In Ivory Coast, as in other West African countries, 55% of the energy is used to cool the houses. In a quest for modernity, African countries have copied European architecture based on concrete, which is expensive financially, but also ecologically because of the exploitation of sand that promotes coastal erosion. “The impact of the swell combined with the exploitation of marine materials (sand and gravel), promotes coastal erosion that would reach two meters per year. The consequences are multiple such as displacement of populations, destruction of infrastructure or fragile ecosystems such as mangroves … “, explains the Ivorian Ministry of the Environment in a report of the program of prevention of risks related to natural disasters in Ivory Coast.
80% of building materials are imported
Less than a hundred kilometers from Abidjan, in Assinie Mafia, Mahoua Fadika Delafosse lives in a house that is very different from those we are used to seeing in this seaside resort, which is mainly composed of second homes. “I didn’t see the point of locking myself in a concrete house with air conditioning all day. I wanted an African-inspired house that respected the environment,” she says. In Côte d’Ivoire, 80% of the materials used for construction are imported, according to the Ministry of Housing.
“Here it’s the opposite. Eighty percent of the materials are local, the rest comes only from recycled materials,” says Mahoua. In this large residence, the walls are made of earth and the tiles in the pool are recycled. “Before they even started building the house, they planted trees, setting aside the ones that were there to replace them later. Today, I’d like the house to disappear behind the vegetation so I keep planting,” she continues.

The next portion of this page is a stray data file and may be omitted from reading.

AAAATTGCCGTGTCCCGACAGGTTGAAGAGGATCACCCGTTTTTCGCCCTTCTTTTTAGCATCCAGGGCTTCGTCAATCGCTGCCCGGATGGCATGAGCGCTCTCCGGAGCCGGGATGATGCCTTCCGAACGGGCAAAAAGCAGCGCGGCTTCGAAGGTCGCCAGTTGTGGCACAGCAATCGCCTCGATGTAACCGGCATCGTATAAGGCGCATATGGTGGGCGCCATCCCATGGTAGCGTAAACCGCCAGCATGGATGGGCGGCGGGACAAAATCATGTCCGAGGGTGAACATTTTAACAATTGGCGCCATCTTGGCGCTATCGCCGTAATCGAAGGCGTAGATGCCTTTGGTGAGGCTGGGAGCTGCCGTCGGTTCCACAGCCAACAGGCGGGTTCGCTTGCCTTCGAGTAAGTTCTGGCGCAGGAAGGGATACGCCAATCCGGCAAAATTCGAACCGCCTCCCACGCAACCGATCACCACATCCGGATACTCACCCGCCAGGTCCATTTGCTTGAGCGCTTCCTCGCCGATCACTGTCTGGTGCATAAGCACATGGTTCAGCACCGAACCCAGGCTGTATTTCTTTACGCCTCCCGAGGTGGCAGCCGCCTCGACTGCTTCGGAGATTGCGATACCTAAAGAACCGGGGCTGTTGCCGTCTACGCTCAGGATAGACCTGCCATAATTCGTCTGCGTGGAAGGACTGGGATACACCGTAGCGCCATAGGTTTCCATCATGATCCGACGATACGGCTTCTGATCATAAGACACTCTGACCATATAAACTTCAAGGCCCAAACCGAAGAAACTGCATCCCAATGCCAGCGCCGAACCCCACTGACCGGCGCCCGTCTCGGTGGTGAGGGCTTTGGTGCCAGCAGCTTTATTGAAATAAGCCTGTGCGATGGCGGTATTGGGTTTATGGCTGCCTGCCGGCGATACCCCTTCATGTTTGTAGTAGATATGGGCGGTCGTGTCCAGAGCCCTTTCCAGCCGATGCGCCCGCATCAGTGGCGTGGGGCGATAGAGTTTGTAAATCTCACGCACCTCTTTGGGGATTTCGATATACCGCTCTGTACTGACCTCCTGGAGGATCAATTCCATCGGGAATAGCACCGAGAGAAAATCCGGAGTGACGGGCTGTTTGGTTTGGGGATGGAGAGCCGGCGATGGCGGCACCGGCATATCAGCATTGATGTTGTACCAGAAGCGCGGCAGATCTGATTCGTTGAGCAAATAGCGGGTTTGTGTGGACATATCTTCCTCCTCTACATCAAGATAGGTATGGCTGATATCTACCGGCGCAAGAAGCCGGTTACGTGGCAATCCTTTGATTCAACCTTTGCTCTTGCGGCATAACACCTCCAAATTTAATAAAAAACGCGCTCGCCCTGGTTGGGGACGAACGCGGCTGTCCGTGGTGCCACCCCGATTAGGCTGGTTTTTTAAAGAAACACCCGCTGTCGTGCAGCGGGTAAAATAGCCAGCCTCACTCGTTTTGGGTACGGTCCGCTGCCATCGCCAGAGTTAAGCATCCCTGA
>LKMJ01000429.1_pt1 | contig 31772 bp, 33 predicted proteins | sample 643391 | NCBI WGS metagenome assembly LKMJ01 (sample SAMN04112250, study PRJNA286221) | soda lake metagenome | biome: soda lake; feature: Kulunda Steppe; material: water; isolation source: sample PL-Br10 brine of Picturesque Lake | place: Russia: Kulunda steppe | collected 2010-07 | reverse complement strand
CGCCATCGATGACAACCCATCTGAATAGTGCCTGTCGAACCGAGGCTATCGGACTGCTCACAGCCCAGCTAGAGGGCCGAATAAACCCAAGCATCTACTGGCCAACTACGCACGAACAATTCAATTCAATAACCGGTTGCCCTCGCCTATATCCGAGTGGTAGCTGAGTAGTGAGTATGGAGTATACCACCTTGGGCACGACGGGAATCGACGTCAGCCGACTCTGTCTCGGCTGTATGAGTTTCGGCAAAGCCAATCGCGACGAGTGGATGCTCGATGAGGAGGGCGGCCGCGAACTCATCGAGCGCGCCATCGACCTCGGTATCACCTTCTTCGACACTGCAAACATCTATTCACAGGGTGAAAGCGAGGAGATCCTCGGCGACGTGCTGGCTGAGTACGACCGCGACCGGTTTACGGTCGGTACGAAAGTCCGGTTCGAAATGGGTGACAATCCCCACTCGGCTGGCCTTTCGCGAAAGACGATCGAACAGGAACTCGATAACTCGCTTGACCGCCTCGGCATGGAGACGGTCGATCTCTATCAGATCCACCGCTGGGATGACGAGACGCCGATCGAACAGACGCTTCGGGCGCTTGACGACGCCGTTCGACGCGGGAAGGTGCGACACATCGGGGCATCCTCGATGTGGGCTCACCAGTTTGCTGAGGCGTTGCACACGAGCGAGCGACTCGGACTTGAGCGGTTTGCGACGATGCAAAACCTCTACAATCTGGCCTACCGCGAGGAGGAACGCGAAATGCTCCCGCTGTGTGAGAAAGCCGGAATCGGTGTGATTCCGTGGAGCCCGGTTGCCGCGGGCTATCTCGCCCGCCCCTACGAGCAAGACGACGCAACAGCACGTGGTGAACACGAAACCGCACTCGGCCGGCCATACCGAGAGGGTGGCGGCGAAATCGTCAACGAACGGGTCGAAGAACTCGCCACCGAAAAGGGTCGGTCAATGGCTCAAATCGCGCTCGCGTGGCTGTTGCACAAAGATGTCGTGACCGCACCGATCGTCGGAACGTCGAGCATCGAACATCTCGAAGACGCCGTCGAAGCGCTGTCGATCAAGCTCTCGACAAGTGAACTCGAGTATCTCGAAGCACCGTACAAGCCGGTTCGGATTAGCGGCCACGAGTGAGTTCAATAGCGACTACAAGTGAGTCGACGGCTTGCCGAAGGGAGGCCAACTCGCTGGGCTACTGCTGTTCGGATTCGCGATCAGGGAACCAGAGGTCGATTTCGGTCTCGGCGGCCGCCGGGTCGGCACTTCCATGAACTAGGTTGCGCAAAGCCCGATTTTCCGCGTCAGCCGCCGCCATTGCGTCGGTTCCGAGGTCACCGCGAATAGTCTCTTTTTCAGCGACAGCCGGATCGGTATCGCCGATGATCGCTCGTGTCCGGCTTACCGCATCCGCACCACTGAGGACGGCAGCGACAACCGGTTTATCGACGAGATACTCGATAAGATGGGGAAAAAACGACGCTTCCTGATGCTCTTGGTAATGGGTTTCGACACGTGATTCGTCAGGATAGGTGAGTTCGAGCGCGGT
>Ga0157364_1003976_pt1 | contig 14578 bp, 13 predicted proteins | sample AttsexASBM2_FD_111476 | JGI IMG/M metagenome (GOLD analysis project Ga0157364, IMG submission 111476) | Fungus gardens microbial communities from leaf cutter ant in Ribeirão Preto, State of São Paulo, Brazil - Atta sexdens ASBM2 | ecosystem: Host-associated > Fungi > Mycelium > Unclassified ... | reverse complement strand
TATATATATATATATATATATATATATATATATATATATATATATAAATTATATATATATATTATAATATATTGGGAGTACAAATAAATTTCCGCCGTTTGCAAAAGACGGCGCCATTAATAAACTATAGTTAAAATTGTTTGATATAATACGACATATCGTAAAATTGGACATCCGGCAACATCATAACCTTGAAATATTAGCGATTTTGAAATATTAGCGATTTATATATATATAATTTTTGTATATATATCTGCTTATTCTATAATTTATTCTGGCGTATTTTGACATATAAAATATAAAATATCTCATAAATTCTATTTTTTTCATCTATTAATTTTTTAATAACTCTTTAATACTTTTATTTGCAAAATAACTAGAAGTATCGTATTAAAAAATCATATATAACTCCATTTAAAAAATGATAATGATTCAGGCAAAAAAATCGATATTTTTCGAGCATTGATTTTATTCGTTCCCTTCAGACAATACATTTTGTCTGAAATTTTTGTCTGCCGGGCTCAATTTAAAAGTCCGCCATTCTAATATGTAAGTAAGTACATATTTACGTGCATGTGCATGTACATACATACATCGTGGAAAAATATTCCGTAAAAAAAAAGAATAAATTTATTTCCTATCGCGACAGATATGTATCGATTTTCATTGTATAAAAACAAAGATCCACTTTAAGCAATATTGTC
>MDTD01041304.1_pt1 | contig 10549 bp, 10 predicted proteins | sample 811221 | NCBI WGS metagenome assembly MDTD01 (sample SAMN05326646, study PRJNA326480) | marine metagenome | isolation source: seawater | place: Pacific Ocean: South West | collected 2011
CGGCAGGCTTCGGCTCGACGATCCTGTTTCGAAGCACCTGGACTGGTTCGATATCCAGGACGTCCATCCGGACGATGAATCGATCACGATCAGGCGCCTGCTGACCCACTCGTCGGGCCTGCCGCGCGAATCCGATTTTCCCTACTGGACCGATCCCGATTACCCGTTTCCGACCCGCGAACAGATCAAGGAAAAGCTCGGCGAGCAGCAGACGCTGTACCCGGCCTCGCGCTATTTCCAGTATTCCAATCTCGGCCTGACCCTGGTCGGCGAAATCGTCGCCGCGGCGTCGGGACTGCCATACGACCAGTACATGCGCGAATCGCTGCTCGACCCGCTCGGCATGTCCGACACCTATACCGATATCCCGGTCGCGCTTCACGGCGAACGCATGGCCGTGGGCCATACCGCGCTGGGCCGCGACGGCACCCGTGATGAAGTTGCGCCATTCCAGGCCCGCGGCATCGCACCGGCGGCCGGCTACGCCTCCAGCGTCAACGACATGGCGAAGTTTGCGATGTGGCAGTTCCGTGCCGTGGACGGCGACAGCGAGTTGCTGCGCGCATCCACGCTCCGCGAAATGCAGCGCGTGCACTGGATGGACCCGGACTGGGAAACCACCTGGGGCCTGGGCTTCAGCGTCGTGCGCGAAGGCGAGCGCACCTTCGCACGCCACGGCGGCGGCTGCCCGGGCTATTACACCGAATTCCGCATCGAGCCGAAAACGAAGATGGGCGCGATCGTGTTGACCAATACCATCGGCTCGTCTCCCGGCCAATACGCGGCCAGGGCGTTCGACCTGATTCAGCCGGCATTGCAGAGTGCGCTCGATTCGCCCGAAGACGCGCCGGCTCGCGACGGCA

For a humanitarian and participative architecture in Africa
Can humanitarian architecture solve environmental or social crises?
How can a constructive process generate awareness and self-sufficiency in a rural context in Sub-Saharan Africa?
These are some of the questions to which the Italian-Senegalese humanitarian organization “Balouo Salo” finds answers, through the implementation of multidisciplinary design processes, in which the architectural component becomes a tool for training and empowerment of beneficiary communities.
Architecture also gives the opportunity to raise awareness of the international community to humanitarian issues and to launch young talents towards an ethical and respectful approach to the social and environmental crises that affect the contemporary world. This is the case of the international architecture competition “Kaira Looro” (translated into Mandinka as “Architecture for Peace”), promoted by Balouo Salo. The competition is an opportunity to seek answers to emergency problems through architectural design. According to Balouo Salo, architecture is not the definition of space or even the choice of materials or building technologies, but a process of responsibility and independence.
Bio-architecture draws heavily on traditional building methods using local resources. “The impact of the swell combined with the exploitation of marine materials (sand and gravel), promotes coastal erosion that would reach two meters per year. The consequences are multiple such as displacement of populations, destruction of infrastructure or fragile ecosystems such as mangroves … “, explains the Ivorian Ministry of the Environment in a report of the program of prevention of risks related to natural disasters in Ivory Coast.